Columns » John Brummett

Coaching 101

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Here's a memo from a former fan who could become one again. It's to the next University of Arkansas head football coach.

Do not hire any kinfolks.

Make sure your friends understand that they must never send any hateful e-mails to any of your players.

Make sure your wife understands that you treasure her loving loyalty to you, but that she must never sit down before a computer keyboard while angry.

Do not whine that you never get to play Vanderbilt to pick up that easy victory. For goodness sakes, don't then get beat by Vanderbilt.

Hire the best offensive and defensive coordinators you can find, then delegate to them and never, ever let your ego get in the way.

Think about old Frank Broyles. In his coaching heyday, the smart rascal surrounded himself with assistants who were so ambitious and so good that, in two years' time, they'd all be head coaches somewhere else.

When you lose, blame only yourself and praise the other team. When you win, be gracious and act as if you've won before. Do not cry, win or lose.

If you are prone to some sort of brain chemical explosions, take medicine. When the national media come around, promote your players, not yourself.

Keep your pre-game exhortations to your players between you and those players, because that's the essential relationship, the vital intimacy. Tell CBS on the Fridays after Thanksgiving that your pre-game speech is for and about the players, not for their cameras and not ever, ever about you.

For that matter, make everything about the players and the fans, and nothing about you. Be satisfied with your own riches and fame in a field that, in the end, is but a game.

Make no excuses. Do not rationalize that you're going to lose some games because you're in a tough conference and, well, Arkansas is just not quite big enough to do much better than 8-4 or 9-3 regularly against those Floridas and Tennessees and LSUs and Georgias.

Be aware that you coach the 15th most financially rich college football team in the country, according to Forbes. So, at the least, we expect you to end the season ranked no lower than 15th. That's where you start, OK? We don't over-emphasize football around here so we can be mediocre.

That's not to say we won't cut a tad of slack your first year, since the boy before you left the cupboard pretty bare. But we'll make that excuse, OK? You don't get to make it.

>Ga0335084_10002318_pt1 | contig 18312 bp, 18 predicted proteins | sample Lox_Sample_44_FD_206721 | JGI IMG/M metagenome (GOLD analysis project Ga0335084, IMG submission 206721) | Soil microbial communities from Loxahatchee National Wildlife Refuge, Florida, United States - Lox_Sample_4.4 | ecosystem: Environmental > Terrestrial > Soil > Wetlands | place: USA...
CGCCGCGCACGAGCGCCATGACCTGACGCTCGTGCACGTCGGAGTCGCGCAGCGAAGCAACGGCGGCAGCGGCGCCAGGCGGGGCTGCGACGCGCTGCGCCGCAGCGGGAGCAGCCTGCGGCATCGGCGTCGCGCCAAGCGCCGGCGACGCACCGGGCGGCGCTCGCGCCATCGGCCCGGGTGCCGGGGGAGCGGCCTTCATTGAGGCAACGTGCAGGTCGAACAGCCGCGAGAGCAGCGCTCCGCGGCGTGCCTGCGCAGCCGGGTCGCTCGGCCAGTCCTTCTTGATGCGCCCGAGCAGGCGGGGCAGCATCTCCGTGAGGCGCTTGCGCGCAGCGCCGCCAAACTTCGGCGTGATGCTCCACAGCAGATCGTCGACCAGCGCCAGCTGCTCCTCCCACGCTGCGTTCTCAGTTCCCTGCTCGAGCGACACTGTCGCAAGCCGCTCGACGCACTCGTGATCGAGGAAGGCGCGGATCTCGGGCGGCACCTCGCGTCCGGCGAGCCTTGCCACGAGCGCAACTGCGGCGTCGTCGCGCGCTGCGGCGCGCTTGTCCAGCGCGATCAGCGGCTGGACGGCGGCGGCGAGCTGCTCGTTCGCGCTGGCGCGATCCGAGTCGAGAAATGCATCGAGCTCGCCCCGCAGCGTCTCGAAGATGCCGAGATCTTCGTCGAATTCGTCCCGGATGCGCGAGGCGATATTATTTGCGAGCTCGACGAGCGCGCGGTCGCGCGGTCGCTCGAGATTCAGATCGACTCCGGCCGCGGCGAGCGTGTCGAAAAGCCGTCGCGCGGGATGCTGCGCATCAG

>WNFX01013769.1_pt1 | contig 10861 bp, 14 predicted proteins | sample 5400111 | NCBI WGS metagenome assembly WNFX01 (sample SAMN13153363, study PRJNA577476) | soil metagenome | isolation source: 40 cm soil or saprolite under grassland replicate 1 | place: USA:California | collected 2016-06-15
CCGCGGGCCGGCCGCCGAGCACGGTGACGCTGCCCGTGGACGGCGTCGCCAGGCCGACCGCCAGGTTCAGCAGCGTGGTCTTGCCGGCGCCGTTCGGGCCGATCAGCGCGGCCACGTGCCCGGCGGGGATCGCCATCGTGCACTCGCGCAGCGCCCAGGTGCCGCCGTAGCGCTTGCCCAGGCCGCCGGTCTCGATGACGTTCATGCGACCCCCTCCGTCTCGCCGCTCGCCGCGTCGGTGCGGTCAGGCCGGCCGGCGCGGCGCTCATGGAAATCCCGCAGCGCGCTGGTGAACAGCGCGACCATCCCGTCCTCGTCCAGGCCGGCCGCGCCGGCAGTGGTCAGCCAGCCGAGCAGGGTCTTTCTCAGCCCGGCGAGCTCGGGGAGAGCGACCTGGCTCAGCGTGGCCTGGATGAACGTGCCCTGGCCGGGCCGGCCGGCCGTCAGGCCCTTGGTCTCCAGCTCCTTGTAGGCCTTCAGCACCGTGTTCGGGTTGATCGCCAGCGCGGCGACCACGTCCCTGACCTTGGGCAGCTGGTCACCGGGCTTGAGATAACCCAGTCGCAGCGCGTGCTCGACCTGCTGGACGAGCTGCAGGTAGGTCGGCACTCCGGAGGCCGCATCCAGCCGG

And if coaching is about player development, and if you're any good, then you ought to take what you've got and make the most of it. We expect to win one or two next year that we shouldn't.

Do not whine that the academic standards are too stringent and the facilities subpar.

Do not come here as a running coach. Do not come here as a passing coach. Come here as someone committed to both means of assault and to developing such a balance that a defense never knows what to expect.

Understand that fans know diddly about formations and such. But we can read scoreboards. Understand that we only gripe about formations and play selection when the scoreboard isn't right.

Get these young men to class. Get them into study halls. Get them tutors. Try your best to keep them out of trouble, though, of course, no collection of 19-year-old men will be without the misguided incident here and there. When that happens, remember these words: tough love.

And when you get criticized, as you will, dismiss the criticism authoritatively when that's appropriate, be responsible and responsive when that's appropriate, and be always respectful of individuals and their rights to say what they choose.

You will be iconized. You will be glorified. You will be exalted. You will be extolled. You will be enriched. You will be envied. You will be vilified.

Do not bother coming here if you can't keep an even keel through all that.

Remember: Becoming a millionaire over kids' ballgames — that's a good thing.

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